Some thoughts about building your own website – in New Zealand

Well, maybe not so much a series of thoughts as some really simple definitions. I’ll start with a nice jargony sentence.

If you want a website, first you need to choose a domain name, get a webhost, build it using a CMS, draw some traffic to it, then update it. You should have a way of measuring visitor behaviour and engage with your visitors.

A website is a place you visit on the Internet. It might provide:

  • a service (Google provides a search service, TradeMe helps people sell stuff)
  • a product (Apple sells computers)
  • entertainment/information (I’ll put blogs and Social Media into this catagory)

A domain name is your URL. It’s what you type when you want to go to a website. This site’s domain name is You can buy a domain from somewhere like domainz. This is purchase number one.

A webhost is the company that stores your website. Basically, a website is actually a bunch of files and folders. They store the files and folders and make them available to the public. You have the tell the domain host the IP address of the webhost in order to link the domain with the files and folders. This is purchase number two.

The webhost part is the reason I mentioned the country I live in, New Zealand. I’m currently moving to an international host because none of the local ones had the technical spec I need (php 5.3x). This is so disappointing.

CMS stands for content management system. It’s really a web application, like google docs, that enables you set up and maintain a website. I use wordpress, but lots of people use ones with much sillier names like Drupal, Joomla etc… The CMS gets installed in your folders on the webhost. It has a dashboard – the bit that only you can see. WordPress is free, so there’s no purchase, unless you want help.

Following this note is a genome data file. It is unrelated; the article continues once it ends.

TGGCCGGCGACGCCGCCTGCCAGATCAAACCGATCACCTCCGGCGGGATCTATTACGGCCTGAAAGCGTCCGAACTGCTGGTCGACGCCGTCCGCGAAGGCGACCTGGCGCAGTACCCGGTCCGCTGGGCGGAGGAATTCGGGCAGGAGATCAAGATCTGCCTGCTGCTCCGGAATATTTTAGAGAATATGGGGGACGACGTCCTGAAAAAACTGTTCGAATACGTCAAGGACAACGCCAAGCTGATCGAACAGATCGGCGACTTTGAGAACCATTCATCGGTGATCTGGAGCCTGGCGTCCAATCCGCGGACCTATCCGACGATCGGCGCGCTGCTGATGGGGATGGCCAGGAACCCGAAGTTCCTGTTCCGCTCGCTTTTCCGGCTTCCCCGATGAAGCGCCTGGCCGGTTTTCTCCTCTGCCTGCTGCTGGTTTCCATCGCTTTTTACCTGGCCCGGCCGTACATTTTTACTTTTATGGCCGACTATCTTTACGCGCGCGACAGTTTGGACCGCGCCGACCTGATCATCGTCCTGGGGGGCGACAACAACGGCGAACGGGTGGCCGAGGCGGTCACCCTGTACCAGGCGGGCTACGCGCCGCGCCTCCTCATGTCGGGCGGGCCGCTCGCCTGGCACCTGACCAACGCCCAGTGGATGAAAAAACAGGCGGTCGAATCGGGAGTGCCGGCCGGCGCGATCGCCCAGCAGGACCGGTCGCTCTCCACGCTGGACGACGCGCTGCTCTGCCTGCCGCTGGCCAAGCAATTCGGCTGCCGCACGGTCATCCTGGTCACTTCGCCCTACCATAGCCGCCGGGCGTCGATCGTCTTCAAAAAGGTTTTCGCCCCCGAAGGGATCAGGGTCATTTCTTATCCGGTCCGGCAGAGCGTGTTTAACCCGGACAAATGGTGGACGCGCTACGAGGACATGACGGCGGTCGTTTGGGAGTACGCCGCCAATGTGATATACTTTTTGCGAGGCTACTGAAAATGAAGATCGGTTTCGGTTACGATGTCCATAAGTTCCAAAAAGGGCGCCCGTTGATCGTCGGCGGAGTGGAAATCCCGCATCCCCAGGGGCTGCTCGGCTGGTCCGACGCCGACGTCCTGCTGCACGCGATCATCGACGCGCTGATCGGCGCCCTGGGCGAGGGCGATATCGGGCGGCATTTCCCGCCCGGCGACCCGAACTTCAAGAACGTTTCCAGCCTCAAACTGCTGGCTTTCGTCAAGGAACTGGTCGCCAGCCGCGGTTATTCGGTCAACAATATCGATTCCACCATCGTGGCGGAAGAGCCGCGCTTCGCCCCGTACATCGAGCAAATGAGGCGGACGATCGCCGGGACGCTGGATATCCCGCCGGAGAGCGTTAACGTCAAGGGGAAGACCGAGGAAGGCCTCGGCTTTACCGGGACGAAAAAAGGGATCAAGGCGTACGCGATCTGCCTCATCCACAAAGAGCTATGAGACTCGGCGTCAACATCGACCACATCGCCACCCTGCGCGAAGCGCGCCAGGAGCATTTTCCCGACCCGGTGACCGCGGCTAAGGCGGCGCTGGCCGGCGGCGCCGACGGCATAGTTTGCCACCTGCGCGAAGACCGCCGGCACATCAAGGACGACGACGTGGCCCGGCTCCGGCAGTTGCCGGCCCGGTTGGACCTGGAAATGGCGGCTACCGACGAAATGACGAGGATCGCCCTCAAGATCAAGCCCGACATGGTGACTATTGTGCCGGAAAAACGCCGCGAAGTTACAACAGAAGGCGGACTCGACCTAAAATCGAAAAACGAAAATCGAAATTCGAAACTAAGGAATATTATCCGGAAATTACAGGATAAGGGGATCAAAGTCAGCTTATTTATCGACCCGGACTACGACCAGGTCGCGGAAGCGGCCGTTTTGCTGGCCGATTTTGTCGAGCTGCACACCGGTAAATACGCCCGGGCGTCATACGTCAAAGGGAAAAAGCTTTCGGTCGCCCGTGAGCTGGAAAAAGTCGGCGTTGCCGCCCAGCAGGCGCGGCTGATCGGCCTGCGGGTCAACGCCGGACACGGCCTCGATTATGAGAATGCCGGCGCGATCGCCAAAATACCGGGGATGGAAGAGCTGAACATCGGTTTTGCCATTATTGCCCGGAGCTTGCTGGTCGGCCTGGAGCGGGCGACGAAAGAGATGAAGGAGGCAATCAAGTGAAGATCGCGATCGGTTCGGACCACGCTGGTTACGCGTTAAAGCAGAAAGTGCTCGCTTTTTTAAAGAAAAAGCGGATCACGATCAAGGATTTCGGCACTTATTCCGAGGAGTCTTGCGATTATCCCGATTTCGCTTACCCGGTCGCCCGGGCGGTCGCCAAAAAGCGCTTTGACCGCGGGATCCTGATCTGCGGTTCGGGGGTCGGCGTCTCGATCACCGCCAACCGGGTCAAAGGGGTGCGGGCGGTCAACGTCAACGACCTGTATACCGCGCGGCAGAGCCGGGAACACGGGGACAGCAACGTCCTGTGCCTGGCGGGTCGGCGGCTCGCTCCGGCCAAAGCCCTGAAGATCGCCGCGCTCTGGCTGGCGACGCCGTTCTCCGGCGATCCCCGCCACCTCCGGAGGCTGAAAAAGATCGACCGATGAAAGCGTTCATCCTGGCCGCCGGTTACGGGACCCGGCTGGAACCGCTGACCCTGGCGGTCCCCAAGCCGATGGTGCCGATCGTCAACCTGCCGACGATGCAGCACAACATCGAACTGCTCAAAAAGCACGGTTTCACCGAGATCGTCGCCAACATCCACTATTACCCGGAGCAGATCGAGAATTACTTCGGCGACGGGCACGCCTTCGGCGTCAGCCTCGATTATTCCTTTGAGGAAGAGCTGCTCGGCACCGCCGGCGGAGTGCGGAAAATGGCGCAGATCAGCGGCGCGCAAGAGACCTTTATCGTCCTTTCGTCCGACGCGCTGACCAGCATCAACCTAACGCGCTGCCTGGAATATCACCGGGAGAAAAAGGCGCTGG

If a tree falls in the woods, but there is no one there to hear it, does it make a sound? If you make a website, but you don’t tell anyone, no one will find it. In fact, people may not even find it if they’re looking for it. There are two main ways I draw traffic:

  1. Social Media. I tweet about my site. I stick it on my Facebook wall. If fact, I have a special Facebook Page for it. I email people about it. I talk to people about it. I have even advertised it in periodicals. Free.
  2. SEO. This means Search Engine Optimisation. This is where you follow a bunch of rules to make sure you have effective key words. The idea is that Google will direct people to your site if they search for the right things. This is much easier said than done. I don’t think you should obsess over it – word of mouth is more effective, but you should pay a little attention to this aspect. Free.

You need to update your website. People are drawn to good, current content. This is the reason that I love the idea of a blog-based site that also has other functions. If you make blogging your focus and the other functions secondary, you’re more likely to build a loyal customer base. Free.

If you opt to use wordpress, install the jetpack plugin. It’s a really simple way to track visitors. You’ll know what’s popular and how visitors came to your site. The Rolls Royce tool is Google Analytics. With this you can tell who long they were on each page, which town they came from, if they’ve been to your site before… It’s all quite overwhelming – and unhealthy to obsess over. Free.

The last thing you need to so is engage. It’s actually really thrilling when someone replies to you blog. And it’s cool for them if you respond to them – so try and reply to everything. If you need to , employ someone to do this. Not free.



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